Tadej Pogacar celebrates his Tour de France win
Tadej Pogacar reached the pinnacle of the sport when he won the Tour de France in September. Image Credit: AFP

Dubai: UAE Team Emirates champion Tadej Pogacar can’t wait to go through with his early preparatory schedule before he gears up for a successful defence of his crown at the 2021 Tour de France next year.

The route for the 108th edition of cycling’s first Major of the season was unveiled earlier this week during a special edition of the French sports show ‘Stade 2’.

The 108th edition of the race – scheduled to be run from June 26 to July 18 due to the rescheduled 2020 Tokyo Olympics - features a double-Mont Ventoux stage at its centrepiece making this the first time for the racers to climb ‘The Giant of Provence’ twice in one day. (The Mont Ventoux – a mythical mountain that is also called The Giant of Provence - is part of the Alps and oversees Vaucluse, Drome and the Rhone Valley.)


Next year’s race has also added more individual time-trialling distance after several years of favouring climbing prowess. For example, the 2020 route included a mere 36.2km of time trialling, while 2019 saw 54.8km against the clock, including a 27.6km team test.

All in all, the 58km of time trialling in the 2021 Tour de France is the most since 2013, and the first time since 2017 that the race has included two time trials.

“It’s an interesting route. It’s more of a classic Tour de France route than the last few years. The first week in Bretagne should be exciting with the chance of crosswinds and bad weather and then the time trial, which hopefully should suit me well,” Pogacar told the team’s website.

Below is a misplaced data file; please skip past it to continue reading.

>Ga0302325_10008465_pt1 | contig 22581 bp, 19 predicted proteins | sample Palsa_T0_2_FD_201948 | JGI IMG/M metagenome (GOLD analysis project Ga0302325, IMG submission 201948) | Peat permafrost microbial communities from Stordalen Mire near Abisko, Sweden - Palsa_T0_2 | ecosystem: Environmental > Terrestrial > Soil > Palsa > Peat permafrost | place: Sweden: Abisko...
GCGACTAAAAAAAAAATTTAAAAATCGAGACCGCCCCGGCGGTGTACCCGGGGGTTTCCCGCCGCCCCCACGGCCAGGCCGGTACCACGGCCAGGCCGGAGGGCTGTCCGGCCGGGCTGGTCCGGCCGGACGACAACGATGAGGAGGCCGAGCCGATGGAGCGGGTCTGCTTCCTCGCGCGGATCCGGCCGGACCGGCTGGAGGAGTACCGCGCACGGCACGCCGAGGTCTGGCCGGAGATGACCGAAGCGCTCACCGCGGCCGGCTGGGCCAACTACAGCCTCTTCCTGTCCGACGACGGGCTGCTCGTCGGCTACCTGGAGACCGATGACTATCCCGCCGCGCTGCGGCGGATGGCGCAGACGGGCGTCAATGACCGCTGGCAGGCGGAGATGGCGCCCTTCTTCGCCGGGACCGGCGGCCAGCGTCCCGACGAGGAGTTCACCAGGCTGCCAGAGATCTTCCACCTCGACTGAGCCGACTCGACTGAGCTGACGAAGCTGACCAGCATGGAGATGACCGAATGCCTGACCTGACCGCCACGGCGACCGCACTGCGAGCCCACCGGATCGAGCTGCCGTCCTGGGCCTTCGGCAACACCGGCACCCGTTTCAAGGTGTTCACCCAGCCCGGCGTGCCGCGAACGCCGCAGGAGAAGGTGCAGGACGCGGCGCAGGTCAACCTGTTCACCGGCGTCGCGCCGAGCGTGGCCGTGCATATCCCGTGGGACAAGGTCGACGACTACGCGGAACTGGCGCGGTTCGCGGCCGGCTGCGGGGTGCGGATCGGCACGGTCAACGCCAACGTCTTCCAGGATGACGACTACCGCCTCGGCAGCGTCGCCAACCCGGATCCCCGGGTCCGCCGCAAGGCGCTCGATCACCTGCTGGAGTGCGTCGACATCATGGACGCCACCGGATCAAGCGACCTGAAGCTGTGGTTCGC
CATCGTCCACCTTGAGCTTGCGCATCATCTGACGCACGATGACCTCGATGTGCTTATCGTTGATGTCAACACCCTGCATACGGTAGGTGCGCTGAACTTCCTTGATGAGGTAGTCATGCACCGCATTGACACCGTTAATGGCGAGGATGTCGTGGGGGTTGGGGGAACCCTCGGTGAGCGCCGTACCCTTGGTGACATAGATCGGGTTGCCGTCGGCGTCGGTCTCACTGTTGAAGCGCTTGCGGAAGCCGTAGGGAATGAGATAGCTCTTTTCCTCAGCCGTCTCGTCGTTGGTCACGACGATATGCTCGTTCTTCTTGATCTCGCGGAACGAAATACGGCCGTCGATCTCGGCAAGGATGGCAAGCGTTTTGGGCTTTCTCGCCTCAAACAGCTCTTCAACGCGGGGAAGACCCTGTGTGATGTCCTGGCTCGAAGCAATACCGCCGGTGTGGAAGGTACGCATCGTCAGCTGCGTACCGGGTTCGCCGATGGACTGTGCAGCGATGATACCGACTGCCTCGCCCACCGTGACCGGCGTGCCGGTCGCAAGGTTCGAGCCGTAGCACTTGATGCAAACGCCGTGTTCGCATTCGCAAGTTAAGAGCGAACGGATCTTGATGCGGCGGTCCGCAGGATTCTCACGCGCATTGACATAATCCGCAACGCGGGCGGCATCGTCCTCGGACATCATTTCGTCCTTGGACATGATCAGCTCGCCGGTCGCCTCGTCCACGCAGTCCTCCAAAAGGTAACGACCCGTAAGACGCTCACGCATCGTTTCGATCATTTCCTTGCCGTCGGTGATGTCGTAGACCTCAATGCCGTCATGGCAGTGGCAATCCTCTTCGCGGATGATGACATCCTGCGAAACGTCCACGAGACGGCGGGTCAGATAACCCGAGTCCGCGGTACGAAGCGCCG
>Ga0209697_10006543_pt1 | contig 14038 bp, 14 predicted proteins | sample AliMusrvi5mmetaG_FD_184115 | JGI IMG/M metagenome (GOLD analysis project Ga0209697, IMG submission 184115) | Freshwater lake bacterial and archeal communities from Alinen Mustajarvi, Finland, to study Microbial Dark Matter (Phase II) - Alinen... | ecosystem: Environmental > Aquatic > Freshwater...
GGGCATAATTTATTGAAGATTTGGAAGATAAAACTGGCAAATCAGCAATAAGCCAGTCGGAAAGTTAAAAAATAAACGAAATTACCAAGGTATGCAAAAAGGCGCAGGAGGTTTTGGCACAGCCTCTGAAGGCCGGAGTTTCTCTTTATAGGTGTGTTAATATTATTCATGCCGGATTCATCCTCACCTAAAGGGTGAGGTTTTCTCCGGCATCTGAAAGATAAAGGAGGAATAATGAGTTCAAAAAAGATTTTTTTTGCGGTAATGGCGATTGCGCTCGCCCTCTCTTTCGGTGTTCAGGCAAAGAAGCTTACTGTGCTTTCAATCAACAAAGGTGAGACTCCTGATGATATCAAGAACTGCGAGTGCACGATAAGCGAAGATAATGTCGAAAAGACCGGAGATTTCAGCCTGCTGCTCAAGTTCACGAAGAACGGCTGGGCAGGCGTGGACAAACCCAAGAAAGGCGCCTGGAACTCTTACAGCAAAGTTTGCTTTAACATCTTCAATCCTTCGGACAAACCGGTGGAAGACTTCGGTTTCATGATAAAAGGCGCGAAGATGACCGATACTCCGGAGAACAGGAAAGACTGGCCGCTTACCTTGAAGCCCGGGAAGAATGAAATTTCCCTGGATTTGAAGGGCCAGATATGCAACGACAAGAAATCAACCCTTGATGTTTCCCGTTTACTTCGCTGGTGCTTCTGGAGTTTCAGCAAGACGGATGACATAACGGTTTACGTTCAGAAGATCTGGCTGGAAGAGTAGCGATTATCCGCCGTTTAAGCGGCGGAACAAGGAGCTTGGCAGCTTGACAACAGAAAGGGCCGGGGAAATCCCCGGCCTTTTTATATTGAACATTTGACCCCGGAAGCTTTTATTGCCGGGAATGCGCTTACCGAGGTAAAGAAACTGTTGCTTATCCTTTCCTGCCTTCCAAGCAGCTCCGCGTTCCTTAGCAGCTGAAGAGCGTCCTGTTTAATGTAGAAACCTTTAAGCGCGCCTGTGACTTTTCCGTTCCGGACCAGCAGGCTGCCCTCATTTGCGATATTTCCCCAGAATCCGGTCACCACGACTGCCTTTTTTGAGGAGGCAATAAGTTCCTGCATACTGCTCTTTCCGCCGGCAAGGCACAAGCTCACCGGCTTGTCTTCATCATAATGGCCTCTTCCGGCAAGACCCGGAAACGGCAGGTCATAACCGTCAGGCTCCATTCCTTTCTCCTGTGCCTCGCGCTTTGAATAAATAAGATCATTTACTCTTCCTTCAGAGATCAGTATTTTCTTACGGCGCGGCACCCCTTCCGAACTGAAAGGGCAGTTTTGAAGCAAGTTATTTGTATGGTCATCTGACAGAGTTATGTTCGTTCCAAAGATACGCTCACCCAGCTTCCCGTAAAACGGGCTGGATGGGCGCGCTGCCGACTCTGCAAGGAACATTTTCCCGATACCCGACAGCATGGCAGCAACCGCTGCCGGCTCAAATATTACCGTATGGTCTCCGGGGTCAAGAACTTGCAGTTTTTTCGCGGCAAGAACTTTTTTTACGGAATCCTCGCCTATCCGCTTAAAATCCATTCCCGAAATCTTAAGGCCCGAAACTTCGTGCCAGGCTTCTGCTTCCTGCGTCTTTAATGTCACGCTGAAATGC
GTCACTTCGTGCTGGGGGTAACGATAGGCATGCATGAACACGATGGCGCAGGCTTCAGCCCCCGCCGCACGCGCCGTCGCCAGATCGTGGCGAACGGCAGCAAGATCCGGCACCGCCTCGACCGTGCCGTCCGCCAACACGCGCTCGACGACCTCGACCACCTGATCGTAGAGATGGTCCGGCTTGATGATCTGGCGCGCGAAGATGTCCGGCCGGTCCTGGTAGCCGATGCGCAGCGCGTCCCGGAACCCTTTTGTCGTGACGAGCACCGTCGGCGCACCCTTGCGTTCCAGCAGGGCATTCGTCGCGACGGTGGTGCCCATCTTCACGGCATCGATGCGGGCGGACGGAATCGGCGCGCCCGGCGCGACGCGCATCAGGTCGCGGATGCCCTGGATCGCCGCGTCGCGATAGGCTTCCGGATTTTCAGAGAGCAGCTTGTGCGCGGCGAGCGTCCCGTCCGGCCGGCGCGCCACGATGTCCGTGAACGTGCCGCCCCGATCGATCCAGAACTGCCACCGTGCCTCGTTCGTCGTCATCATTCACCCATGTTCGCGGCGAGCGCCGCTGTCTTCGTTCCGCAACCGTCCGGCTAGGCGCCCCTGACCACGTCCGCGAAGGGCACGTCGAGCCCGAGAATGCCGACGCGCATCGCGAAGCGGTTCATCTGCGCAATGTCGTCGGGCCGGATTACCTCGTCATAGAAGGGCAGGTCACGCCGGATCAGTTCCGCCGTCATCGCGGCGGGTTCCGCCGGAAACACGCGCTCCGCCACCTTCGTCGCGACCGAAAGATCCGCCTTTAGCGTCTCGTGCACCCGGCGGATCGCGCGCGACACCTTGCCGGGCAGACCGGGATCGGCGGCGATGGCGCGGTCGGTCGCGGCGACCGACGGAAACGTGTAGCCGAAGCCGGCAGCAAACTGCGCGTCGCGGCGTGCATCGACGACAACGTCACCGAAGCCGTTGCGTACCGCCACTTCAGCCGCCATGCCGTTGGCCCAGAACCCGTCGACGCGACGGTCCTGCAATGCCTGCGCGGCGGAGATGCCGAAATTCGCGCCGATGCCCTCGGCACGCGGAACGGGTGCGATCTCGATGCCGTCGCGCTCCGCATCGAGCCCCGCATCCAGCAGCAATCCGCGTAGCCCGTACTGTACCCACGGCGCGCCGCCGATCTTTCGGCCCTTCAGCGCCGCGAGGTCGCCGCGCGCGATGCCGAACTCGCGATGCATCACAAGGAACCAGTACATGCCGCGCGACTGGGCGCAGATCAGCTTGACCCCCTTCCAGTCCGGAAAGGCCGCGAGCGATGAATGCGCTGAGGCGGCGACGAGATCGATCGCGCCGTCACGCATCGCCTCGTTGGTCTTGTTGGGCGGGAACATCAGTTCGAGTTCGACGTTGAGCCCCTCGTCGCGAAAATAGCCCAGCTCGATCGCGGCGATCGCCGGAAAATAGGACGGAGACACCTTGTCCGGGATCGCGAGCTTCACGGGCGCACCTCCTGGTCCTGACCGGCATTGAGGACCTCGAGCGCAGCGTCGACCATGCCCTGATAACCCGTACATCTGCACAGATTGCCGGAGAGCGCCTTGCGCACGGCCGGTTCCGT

“Then it heads to the Alps where they’ll be very tough stages – Mont Ventoux twice in one day will be a legendary stage,” he added.

Pogacar turned the entire cycling world upside down earlier this year when he overturned a huge time deficit to overhaul fellow Slovenian rider Primoz Roglic on the individual time trial on the penultimate stage of the Tour de France.

The rider, who turned 22 one day after his greatest cycling achievement, not only became the overall winner, but also secured the young rider and mountain classification accolades. Pogacar is the first Slovenian winner and at 21, he also became the second youngest winner of the Tour de France after Henri Cornet’s win in 1904.

Pogacar was willing to face tougher challenges on the tour next year. “A couple of days have more than 4,500 metres of climbing, so there will be some very hard days,” Pogacar noted.

“The stages in the Pyrenees suit me well also, and I know those roads also from the Vuelta last year. There are just three mountain top finishes. Ideally, I would have liked a few more, but regardless I expect exciting racing as always at the Tour,” he added.

Brittany, the cultural region in the west of France, will host the Grand Départ, with Brest hosting Stage 1 before three further stages in the region, including a hilltop finish at Mûr-de-Bretagne. The day will also feature La Course by le Tour de France, with the women also finishing on the steep wall.